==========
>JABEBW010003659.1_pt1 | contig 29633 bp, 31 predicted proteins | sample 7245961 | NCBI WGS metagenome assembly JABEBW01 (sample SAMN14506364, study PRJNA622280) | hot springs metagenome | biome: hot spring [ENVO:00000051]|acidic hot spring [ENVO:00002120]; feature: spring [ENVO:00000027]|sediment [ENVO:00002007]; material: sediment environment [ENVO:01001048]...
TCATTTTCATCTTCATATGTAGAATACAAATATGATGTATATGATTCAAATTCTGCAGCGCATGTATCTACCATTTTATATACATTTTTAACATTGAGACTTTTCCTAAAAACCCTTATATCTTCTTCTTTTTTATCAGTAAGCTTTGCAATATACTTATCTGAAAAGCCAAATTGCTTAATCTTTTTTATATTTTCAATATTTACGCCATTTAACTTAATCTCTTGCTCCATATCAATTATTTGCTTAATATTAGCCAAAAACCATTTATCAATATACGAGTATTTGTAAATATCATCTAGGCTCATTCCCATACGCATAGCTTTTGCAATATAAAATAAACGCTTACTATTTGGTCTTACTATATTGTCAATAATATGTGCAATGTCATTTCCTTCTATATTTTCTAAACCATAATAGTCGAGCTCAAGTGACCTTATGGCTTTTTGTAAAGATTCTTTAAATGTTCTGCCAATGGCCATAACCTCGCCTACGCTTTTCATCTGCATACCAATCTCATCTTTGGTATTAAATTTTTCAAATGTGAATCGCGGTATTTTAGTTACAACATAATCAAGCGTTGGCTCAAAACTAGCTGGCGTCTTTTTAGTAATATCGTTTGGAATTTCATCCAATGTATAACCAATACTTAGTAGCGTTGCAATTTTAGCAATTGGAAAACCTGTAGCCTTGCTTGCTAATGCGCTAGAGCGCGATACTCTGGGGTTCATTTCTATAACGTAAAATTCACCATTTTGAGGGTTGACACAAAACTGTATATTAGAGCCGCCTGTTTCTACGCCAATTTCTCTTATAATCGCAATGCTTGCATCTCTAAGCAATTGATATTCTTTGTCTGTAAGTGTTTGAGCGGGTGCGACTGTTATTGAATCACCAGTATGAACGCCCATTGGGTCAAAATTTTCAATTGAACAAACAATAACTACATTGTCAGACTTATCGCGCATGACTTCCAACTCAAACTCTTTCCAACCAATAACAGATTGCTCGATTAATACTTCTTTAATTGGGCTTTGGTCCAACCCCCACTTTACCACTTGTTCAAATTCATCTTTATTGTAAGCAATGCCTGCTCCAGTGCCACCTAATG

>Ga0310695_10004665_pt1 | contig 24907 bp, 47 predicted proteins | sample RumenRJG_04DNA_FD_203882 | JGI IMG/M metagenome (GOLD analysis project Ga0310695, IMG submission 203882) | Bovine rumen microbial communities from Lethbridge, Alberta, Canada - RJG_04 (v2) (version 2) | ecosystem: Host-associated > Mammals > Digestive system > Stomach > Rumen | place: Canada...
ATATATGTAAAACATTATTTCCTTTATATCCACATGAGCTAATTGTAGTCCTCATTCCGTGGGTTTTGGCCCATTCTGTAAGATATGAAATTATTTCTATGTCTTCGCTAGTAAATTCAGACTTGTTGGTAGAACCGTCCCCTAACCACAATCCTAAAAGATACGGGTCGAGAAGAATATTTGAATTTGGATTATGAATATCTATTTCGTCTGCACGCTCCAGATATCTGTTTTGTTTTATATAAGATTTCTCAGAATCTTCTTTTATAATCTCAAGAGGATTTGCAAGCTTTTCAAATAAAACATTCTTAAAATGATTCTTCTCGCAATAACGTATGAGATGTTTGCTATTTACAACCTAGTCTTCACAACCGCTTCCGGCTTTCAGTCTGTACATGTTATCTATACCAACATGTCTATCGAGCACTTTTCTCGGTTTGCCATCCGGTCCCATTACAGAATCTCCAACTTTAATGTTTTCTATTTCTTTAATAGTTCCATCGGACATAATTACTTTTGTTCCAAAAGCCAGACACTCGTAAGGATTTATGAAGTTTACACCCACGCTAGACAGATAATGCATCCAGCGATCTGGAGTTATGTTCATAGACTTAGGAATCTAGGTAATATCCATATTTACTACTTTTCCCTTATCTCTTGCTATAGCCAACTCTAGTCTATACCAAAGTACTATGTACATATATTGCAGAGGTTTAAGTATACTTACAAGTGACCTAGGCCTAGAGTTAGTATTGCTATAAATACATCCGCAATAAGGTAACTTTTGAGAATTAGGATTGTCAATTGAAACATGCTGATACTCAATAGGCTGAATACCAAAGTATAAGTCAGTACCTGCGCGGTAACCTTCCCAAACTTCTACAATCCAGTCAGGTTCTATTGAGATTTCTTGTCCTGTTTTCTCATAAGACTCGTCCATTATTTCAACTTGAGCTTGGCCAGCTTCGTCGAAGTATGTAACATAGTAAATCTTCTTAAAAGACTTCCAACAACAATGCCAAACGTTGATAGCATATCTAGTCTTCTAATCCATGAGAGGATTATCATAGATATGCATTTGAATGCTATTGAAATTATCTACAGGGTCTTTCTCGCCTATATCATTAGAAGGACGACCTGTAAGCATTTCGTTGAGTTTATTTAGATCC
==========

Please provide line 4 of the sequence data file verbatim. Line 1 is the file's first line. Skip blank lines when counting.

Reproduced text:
ATATATGTAAAACATTATTTCCTTTATATCCACATGAGCTAATTGTAGTCCTCATTCCGTGGGTTTTGGCCCATTCTGTAAGATATGAAATTATTTCTATGTCTTCGCTAGTAAATTCAGACTTGTTGGTAGAACCGTCCCCTAACCACAATCCTAAAAGATACGGGTCGAGAAGAATATTTGAATTTGGATTATGAATATCTATTTCGTCTGCACGCTCCAGATATCTGTTTTGTTTTATATAAGATTTCTCAGAATCTTCTTTTATAATCTCAAGAGGATTTGCAAGCTTTTCAAATAAAACATTCTTAAAATGATTCTTCTCGCAATAACGTATGAGATGTTTGCTATTTACAACCTAGTCTTCACAACCGCTTCCGGCTTTCAGTCTGTACATGTTATCTATACCAACATGTCTATCGAGCACTTTTCTCGGTTTGCCATCCGGTCCCATTACAGAATCTCCAACTTTAATGTTTTCTATTTCTTTAATAGTTCCATCGGACATAATTACTTTTGTTCCAAAAGCCAGACACTCGTAAGGATTTATGAAGTTTACACCCACGCTAGACAGATAATGCATCCAGCGATCTGGAGTTATGTTCATAGACTTAGGAATCTAGGTAATATCCATATTTACTACTTTTCCCTTATCTCTTGCTATAGCCAACTCTAGTCTATACCAAAGTACTATGTACATATATTGCAGAGGTTTAAGTATACTTACAAGTGACCTAGGCCTAGAGTTAGTATTGCTATAAATACATCCGCAATAAGGTAACTTTTGAGAATTAGGATTGTCAATTGAAACATGCTGATACTCAATAGGCTGAATACCAAAGTATAAGTCAGTACCTGCGCGGTAACCTTCCCAAACTTCTACAATCCAGTCAGGTTCTATTGAGATTTCTTGTCCTGTTTTCTCATAAGACTCGTCCATTATTTCAACTTGAGCTTGGCCAGCTTCGTCGAAGTATGTAACATAGTAAATCTTCTTAAAAGACTTCCAACAACAATGCCAAACGTTGATAGCATATCTAGTCTTCTAATCCATGAGAGGATTATCATAGATATGCATTTGAATGCTATTGAAATTATCTACAGGGTCTTTCTCGCCTATATCATTAGAAGGACGACCTGTAAGCATTTCGTTGAGTTTATTTAGATCC